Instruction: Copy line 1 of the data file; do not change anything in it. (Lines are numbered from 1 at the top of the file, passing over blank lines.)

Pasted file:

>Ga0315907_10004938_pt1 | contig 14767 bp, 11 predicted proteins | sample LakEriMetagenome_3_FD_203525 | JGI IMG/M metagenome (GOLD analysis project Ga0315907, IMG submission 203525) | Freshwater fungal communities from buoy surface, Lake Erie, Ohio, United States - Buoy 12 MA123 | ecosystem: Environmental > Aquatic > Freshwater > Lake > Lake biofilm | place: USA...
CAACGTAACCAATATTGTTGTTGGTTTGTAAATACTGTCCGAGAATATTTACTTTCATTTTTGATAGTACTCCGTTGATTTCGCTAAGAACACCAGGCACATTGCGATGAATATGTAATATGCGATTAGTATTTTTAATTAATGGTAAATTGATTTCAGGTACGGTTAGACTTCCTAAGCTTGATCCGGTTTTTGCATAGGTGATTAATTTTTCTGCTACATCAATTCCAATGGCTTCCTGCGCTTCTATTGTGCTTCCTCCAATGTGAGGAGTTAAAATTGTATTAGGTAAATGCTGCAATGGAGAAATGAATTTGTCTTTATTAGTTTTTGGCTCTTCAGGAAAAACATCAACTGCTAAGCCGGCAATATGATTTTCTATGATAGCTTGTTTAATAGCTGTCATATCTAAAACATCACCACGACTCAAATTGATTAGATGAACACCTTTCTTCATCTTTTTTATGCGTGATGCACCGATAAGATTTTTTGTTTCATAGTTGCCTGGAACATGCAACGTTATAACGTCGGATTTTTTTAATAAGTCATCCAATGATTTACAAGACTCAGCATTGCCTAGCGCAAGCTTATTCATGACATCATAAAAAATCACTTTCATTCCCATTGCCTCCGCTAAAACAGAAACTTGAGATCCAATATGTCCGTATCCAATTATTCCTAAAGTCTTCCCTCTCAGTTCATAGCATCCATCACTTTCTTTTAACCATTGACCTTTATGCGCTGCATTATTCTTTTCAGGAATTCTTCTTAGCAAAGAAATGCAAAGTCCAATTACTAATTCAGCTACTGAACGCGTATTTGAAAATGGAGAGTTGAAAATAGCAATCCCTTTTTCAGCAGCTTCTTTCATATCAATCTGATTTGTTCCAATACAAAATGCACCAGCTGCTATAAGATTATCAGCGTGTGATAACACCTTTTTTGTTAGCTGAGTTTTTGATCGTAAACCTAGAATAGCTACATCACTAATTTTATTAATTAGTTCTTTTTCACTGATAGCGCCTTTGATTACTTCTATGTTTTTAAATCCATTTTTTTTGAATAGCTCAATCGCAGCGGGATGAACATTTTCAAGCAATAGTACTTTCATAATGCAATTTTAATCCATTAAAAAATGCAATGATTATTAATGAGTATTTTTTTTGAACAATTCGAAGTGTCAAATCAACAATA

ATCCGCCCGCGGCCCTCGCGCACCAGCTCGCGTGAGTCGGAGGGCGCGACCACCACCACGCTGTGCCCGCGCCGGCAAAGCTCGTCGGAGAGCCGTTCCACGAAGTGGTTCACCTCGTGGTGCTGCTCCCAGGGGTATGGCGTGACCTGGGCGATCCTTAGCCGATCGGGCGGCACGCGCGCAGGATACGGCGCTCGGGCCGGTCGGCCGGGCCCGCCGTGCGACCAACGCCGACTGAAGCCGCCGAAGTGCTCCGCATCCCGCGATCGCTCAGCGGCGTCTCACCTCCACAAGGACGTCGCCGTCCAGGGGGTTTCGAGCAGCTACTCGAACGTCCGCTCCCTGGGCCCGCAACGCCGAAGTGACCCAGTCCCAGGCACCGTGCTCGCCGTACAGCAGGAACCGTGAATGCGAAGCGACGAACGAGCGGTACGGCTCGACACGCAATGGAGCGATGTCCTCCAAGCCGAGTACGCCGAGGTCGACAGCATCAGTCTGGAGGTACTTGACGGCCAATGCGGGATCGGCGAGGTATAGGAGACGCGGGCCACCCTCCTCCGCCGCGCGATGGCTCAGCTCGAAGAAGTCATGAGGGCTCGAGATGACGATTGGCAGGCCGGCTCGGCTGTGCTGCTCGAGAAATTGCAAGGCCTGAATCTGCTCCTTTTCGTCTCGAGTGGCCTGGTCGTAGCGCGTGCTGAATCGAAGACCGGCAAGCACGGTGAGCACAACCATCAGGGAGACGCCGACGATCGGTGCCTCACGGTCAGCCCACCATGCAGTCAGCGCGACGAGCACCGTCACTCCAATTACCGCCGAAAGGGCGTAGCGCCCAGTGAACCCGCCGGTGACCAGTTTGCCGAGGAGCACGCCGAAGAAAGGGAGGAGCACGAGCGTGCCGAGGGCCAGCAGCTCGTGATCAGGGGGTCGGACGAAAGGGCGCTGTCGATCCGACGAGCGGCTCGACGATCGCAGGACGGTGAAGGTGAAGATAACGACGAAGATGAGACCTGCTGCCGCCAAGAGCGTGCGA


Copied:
>Ga0315907_10004938_pt1 | contig 14767 bp, 11 predicted proteins | sample LakEriMetagenome_3_FD_203525 | JGI IMG/M metagenome (GOLD analysis project Ga0315907, IMG submission 203525) | Freshwater fungal communities from buoy surface, Lake Erie, Ohio, United States - Buoy 12 MA123 | ecosystem: Environmental > Aquatic > Freshwater > Lake > Lake biofilm | place: USA...